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Sunday, 06 November 2005 13:36

More major players go with Qualcomm's FLO

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Nine more companies have joined the FLO Forum, an association set up in July 2005 to promote a Qualcomm developed technology that uses cellular technology for digital video broadcasting to handhelds.

The new Forum members South Korea's EBS, KT Freetel, MSYS and Samsung Electronics, US-based Ktech Telecom and Newport Media, Germany's Rohde & Schwarz and France's Streamezzo and Teamcast. They join Amoi, BBEF, Harris Corporation, Huawei, Korea Telecom, Kyocera, LG Electronics, LG Telecom, MediaFLO USA, Pantech & Curitel, Qualcomm, Roundbox, Sanyo, Sharp and ZTE.

FLO Forum president, Kamil Grajski, claimed that: "The growth of the FLO Forum is emblematic of the way that FLO technology is capturing the imagination of the wireless world. We look forward to contributions these new members will bring to the many active FLO Forum subcommittees."

Since its formation, the Forum has created a technical committee structure to oversee work on service and technical requirements, the FLO air interface specification, and corresponding performance and certification specifications for FLO-based products and services. The Forum's members have finalised committee charters and objectives and reviewed initial technical submissions from member companies.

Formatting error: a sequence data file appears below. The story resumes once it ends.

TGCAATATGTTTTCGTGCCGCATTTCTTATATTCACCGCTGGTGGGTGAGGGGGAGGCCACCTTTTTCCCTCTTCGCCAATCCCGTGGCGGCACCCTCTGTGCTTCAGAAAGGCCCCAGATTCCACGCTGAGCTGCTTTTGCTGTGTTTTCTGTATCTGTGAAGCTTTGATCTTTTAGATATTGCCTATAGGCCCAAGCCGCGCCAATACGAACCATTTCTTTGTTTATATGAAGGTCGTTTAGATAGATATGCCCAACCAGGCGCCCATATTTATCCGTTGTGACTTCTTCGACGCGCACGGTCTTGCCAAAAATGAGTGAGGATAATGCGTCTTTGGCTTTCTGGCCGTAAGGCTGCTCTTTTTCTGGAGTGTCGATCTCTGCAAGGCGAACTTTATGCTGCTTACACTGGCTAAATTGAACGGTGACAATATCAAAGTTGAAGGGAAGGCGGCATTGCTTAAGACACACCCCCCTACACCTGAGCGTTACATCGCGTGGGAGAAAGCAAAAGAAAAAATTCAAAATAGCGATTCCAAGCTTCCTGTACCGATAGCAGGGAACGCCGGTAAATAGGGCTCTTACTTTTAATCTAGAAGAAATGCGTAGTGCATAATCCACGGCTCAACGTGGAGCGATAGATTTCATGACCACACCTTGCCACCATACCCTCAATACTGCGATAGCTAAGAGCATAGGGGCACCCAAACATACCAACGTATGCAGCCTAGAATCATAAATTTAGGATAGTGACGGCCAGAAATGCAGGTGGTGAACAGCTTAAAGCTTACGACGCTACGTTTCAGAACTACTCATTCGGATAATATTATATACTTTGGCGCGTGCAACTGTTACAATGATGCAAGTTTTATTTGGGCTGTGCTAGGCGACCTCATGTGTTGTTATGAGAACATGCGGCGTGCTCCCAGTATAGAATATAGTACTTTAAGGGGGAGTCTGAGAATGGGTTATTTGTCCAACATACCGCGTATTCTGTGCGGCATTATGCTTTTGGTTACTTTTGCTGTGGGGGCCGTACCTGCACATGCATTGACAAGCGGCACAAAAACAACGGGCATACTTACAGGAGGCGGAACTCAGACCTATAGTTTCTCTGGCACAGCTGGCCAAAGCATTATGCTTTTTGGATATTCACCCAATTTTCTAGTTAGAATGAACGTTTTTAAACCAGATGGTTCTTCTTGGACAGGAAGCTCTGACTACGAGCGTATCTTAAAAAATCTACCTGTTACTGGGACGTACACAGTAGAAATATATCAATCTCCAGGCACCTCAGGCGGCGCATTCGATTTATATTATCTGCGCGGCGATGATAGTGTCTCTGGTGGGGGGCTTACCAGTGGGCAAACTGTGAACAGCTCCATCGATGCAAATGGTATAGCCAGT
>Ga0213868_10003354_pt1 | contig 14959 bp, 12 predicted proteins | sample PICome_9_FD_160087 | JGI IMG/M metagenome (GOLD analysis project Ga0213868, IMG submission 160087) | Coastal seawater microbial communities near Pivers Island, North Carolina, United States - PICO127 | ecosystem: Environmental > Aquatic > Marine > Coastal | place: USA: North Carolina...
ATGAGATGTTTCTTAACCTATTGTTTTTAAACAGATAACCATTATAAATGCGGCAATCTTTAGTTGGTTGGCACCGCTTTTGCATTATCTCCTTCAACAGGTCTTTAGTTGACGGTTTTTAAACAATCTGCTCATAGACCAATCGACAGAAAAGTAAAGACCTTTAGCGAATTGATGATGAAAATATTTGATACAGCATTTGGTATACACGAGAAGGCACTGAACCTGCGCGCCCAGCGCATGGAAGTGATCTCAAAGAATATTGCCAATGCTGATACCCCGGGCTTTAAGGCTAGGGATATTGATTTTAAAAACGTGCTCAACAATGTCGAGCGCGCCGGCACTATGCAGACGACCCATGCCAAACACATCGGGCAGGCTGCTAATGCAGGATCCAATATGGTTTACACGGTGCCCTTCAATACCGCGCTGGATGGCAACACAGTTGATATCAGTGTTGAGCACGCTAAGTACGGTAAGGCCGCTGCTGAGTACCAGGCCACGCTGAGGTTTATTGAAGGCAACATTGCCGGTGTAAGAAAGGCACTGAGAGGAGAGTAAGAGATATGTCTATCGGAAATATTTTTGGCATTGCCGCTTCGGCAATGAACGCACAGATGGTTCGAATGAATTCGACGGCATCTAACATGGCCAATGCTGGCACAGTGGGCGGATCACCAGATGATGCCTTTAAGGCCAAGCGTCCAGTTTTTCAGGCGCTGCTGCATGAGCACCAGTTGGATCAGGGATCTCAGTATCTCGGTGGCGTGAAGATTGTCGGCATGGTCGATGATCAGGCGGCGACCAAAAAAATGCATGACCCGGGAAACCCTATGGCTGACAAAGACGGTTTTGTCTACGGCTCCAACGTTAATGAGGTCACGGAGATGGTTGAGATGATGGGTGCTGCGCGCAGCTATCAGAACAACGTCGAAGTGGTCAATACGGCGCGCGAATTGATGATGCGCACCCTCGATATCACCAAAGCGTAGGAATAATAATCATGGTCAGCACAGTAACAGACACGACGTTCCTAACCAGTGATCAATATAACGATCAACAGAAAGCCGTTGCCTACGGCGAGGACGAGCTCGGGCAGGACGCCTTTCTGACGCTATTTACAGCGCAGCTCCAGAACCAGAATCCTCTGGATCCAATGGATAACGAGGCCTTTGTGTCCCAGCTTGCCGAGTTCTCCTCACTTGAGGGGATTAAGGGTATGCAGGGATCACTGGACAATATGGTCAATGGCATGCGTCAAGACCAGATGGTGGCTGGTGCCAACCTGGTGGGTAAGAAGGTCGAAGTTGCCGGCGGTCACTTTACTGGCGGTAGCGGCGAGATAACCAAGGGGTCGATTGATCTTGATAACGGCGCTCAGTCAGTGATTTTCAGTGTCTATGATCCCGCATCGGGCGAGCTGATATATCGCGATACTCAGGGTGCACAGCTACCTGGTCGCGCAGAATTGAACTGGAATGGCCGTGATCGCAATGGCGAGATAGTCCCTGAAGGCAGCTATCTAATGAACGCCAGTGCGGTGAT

FLO is an invention of CDMA pioneer, Qualcomm, which unveiled it in October 2004 along with 1xEV-DO Platinum Multicast, describing both as "multicast innovations designed to increase the capacity and reduce the cost of delivering video, audio and other content to large numbers of users simultaneously."

FLO is being positioned as an alternative to DVB-H, now on trial in Sydney, and can operate on CDMA200, 1x EV-DO and WCDMA networks. According to Qualcomm, "compared to other multicast technologies, FLO technology is designed specifically for use in mobile devices where low battery power consumption is critical, enabling it to offer superior mobility, power efficiency and coverage characteristics - considerations that are fundamental to the mobile handheld consumer usage environment."

Complementary to these technologies is Qualcomm's MediaFLO content distribution system, announced in March 2004. It is designed to make intelligent decisions about when to send content over a network made up of any number of different wireless technologies, including FLO and EV-DO Platinum Multicast. "In particular, the MediaFLO system allows operators to transmit unicast or multicast content over their cellular networks and seamlessly combine it with multicast content transmitted using the FLO technology," Qualcomm says.

In addition to developing the technology, Qualcomm is building a US-wide network that would use FLO and spectrum in the 700MHz band to distribute content to handhelds. Capacity on the network, which is due for completion in 2006, will be resold to cellular operators and Qualcomm says it will enable them to "beam music and video to several types of 3G (third-generation) handsets, including CDMA2000-1x, 1xEV-DO (Evolution-Data Only) and WCDMA."

The MediaFLO network will be able to support between 50 and 100 channels of national and local content, including as many as 15 live streaming channels in addition to ones featuring video clips and audio. Qualcomm says it expects to beat current mobile multimedia quality, offering audio in stereo and video in QVGA (Quarter Video Graphics Array) format at 30 frames per second. The network will cost an estimate $US800 million and is scheduled to be operational in 2006.


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